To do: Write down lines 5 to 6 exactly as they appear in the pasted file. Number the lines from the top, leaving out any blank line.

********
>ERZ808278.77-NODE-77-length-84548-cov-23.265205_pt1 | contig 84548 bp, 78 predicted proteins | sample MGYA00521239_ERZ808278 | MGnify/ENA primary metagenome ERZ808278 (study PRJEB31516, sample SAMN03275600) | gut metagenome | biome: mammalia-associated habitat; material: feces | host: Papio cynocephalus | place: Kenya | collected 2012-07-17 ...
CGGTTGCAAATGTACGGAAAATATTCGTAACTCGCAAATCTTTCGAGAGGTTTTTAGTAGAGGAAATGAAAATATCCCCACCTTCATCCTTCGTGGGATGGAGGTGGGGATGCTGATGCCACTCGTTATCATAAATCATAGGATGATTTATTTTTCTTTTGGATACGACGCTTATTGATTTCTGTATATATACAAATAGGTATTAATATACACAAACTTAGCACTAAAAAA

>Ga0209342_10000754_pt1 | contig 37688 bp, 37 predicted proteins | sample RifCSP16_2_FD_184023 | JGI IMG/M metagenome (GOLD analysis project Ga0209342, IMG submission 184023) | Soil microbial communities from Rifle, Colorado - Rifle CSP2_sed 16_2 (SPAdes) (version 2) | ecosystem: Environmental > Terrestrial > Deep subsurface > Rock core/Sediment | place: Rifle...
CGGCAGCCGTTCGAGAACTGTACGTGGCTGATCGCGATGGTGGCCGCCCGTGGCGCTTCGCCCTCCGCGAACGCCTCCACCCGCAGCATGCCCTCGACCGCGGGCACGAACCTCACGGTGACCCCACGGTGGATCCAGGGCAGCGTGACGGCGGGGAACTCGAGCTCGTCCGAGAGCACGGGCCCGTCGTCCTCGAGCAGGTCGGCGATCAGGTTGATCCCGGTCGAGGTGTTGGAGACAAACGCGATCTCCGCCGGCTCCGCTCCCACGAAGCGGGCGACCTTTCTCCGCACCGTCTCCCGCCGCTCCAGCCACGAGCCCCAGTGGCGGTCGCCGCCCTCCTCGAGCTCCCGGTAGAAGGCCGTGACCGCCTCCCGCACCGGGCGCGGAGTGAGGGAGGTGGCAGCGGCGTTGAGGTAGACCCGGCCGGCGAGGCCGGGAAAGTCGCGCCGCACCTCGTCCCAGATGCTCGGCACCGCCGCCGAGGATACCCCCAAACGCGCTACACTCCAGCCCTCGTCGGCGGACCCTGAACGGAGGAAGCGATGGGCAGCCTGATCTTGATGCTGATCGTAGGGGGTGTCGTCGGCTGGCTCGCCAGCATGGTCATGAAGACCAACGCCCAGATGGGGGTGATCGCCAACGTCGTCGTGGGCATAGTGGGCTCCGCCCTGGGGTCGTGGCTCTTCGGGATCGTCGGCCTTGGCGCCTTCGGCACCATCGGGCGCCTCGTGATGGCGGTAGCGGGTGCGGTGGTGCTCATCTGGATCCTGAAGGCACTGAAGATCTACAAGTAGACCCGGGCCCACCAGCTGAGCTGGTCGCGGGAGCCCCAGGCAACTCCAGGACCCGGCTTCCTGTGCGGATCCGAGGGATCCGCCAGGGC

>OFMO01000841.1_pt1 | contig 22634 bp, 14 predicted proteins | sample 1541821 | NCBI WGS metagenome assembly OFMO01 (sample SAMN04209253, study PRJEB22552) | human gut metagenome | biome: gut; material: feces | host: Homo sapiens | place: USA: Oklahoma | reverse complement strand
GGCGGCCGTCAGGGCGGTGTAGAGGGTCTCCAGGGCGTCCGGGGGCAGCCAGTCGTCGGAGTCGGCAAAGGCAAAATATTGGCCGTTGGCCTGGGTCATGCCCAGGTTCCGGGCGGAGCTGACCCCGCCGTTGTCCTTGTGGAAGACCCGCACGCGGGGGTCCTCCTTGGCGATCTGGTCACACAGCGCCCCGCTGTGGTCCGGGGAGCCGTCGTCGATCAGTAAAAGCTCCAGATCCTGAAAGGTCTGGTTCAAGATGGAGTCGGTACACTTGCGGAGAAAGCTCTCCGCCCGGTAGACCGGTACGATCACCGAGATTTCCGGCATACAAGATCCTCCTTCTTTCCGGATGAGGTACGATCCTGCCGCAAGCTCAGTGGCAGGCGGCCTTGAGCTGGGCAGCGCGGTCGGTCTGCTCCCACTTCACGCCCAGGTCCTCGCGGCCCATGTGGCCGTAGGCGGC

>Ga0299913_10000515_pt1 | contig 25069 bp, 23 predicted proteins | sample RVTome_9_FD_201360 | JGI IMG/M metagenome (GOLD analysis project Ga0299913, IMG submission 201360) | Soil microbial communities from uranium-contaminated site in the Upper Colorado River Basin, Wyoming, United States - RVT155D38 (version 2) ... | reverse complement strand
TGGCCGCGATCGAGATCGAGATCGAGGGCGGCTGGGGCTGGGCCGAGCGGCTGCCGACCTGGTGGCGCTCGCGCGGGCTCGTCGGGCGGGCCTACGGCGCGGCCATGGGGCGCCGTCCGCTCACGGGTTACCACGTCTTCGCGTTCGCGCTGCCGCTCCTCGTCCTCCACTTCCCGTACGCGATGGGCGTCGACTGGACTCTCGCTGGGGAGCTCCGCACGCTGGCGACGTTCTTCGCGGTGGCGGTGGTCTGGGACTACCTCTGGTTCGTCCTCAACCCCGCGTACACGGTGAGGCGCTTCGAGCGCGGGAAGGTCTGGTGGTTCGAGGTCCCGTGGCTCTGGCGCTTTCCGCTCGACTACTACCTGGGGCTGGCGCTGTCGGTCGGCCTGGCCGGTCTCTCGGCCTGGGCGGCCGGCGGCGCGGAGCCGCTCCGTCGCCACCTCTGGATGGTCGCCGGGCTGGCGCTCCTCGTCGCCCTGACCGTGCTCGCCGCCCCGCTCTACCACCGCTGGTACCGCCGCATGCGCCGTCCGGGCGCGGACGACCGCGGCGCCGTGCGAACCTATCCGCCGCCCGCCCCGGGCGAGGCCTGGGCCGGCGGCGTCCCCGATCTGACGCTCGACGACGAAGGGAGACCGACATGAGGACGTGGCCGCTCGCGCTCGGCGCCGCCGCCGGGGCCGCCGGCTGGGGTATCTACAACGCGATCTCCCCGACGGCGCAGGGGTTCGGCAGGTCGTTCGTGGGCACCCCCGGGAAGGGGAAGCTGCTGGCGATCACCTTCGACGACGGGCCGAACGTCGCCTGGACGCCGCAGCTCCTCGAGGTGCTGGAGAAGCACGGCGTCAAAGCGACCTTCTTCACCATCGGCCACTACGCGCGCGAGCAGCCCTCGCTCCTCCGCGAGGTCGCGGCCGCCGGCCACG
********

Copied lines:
>OFMO01000841.1_pt1 | contig 22634 bp, 14 predicted proteins | sample 1541821 | NCBI WGS metagenome assembly OFMO01 (sample SAMN04209253, study PRJEB22552) | human gut metagenome | biome: gut; material: feces | host: Homo sapiens | place: USA: Oklahoma | reverse complement strand
GGCGGCCGTCAGGGCGGTGTAGAGGGTCTCCAGGGCGTCCGGGGGCAGCCAGTCGTCGGAGTCGGCAAAGGCAAAATATTGGCCGTTGGCCTGGGTCATGCCCAGGTTCCGGGCGGAGCTGACCCCGCCGTTGTCCTTGTGGAAGACCCGCACGCGGGGGTCCTCCTTGGCGATCTGGTCACACAGCGCCCCGCTGTGGTCCGGGGAGCCGTCGTCGATCAGTAAAAGCTCCAGATCCTGAAAGGTCTGGTTCAAGATGGAGTCGGTACACTTGCGGAGAAAGCTCTCCGCCCGGTAGACCGGTACGATCACCGAGATTTCCGGCATACAAGATCCTCCTTCTTTCCGGATGAGGTACGATCCTGCCGCAAGCTCAGTGGCAGGCGGCCTTGAGCTGGGCAGCGCGGTCGGTCTGCTCCCACTTCACGCCCAGGTCCTCGCGGCCCATGTGGCCGTAGGCGGC